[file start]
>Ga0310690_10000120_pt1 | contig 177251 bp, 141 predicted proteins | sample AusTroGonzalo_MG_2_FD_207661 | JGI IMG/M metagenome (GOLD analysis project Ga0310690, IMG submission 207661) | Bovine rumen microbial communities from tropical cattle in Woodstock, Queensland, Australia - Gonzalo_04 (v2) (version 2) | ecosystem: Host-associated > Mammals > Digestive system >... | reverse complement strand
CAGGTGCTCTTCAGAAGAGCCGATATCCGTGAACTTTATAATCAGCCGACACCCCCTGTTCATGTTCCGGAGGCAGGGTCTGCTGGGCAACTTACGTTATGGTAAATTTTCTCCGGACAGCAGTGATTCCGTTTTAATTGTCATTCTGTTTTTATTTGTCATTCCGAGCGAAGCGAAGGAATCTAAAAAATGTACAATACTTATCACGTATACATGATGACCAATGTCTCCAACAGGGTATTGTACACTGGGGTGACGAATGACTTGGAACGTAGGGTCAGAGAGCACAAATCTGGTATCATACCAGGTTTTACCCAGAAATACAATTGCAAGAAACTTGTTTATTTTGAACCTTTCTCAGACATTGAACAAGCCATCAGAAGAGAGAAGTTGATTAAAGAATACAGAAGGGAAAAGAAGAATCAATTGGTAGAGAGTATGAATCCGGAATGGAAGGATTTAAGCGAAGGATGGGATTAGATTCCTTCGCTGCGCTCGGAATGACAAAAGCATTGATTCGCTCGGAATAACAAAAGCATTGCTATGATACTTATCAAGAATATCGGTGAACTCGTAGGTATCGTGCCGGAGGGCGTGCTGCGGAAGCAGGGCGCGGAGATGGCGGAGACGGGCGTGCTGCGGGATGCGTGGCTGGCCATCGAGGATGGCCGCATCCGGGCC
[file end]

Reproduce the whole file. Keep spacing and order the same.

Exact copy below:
>Ga0310690_10000120_pt1 | contig 177251 bp, 141 predicted proteins | sample AusTroGonzalo_MG_2_FD_207661 | JGI IMG/M metagenome (GOLD analysis project Ga0310690, IMG submission 207661) | Bovine rumen microbial communities from tropical cattle in Woodstock, Queensland, Australia - Gonzalo_04 (v2) (version 2) | ecosystem: Host-associated > Mammals > Digestive system >... | reverse complement strand
CAGGTGCTCTTCAGAAGAGCCGATATCCGTGAACTTTATAATCAGCCGACACCCCCTGTTCATGTTCCGGAGGCAGGGTCTGCTGGGCAACTTACGTTATGGTAAATTTTCTCCGGACAGCAGTGATTCCGTTTTAATTGTCATTCTGTTTTTATTTGTCATTCCGAGCGAAGCGAAGGAATCTAAAAAATGTACAATACTTATCACGTATACATGATGACCAATGTCTCCAACAGGGTATTGTACACTGGGGTGACGAATGACTTGGAACGTAGGGTCAGAGAGCACAAATCTGGTATCATACCAGGTTTTACCCAGAAATACAATTGCAAGAAACTTGTTTATTTTGAACCTTTCTCAGACATTGAACAAGCCATCAGAAGAGAGAAGTTGATTAAAGAATACAGAAGGGAAAAGAAGAATCAATTGGTAGAGAGTATGAATCCGGAATGGAAGGATTTAAGCGAAGGATGGGATTAGATTCCTTCGCTGCGCTCGGAATGACAAAAGCATTGATTCGCTCGGAATAACAAAAGCATTGCTATGATACTTATCAAGAATATCGGTGAACTCGTAGGTATCGTGCCGGAGGGCGTGCTGCGGAAGCAGGGCGCGGAGATGGCGGAGACGGGCGTGCTGCGGGATGCGTGGCTGGCCATCGAGGATGGCCGCATCCGGGCC